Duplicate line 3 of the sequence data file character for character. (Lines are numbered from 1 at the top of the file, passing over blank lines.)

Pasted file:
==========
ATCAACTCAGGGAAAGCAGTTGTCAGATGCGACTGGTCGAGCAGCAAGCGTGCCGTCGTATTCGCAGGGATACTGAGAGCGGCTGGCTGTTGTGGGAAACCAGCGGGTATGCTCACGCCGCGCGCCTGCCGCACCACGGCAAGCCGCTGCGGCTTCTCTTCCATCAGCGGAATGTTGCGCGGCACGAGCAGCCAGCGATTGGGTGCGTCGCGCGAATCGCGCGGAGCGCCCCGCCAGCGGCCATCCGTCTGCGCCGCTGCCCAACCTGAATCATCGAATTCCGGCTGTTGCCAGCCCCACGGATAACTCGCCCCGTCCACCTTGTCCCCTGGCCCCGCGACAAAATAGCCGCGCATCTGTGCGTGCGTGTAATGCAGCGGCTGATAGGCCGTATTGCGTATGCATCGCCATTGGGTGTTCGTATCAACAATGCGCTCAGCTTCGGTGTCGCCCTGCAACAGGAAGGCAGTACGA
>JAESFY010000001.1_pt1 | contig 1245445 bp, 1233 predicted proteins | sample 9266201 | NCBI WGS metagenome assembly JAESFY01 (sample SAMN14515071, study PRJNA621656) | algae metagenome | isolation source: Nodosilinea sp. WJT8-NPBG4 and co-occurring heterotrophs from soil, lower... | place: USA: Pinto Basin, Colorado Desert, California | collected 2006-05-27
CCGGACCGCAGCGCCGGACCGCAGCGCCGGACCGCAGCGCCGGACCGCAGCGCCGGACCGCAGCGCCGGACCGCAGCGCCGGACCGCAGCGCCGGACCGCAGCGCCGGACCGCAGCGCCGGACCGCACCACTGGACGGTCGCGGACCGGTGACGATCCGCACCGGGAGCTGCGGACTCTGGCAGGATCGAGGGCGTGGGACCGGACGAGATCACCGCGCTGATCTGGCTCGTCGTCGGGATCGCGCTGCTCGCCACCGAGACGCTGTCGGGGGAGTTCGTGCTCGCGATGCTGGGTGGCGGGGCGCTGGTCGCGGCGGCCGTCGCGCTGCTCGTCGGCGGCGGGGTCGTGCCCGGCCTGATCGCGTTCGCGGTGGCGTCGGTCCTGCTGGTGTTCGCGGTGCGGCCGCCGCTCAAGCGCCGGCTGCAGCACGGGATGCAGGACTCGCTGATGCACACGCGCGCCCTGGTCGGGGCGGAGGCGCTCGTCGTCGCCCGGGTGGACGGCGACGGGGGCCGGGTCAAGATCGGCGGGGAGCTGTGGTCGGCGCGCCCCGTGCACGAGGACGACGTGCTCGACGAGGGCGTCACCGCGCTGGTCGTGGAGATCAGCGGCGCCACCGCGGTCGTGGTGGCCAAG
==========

CCGGACCGCAGCGCCGGACCGCAGCGCCGGACCGCAGCGCCGGACCGCAGCGCCGGACCGCAGCGCCGGACCGCAGCGCCGGACCGCAGCGCCGGACCGCAGCGCCGGACCGCAGCGCCGGACCGCACCACTGGACGGTCGCGGACCGGTGACGATCCGCACCGGGAGCTGCGGACTCTGGCAGGATCGAGGGCGTGGGACCGGACGAGATCACCGCGCTGATCTGGCTCGTCGTCGGGATCGCGCTGCTCGCCACCGAGACGCTGTCGGGGGAGTTCGTGCTCGCGATGCTGGGTGGCGGGGCGCTGGTCGCGGCGGCCGTCGCGCTGCTCGTCGGCGGCGGGGTCGTGCCCGGCCTGATCGCGTTCGCGGTGGCGTCGGTCCTGCTGGTGTTCGCGGTGCGGCCGCCGCTCAAGCGCCGGCTGCAGCACGGGATGCAGGACTCGCTGATGCACACGCGCGCCCTGGTCGGGGCGGAGGCGCTCGTCGTCGCCCGGGTGGACGGCGACGGGGGCCGGGTCAAGATCGGCGGGGAGCTGTGGTCGGCGCGCCCCGTGCACGAGGACGACGTGCTCGACGAGGGCGTCACCGCGCTGGTCGTGGAGATCAGCGGCGCCACCGCGGTCGTGGTGGCCAAG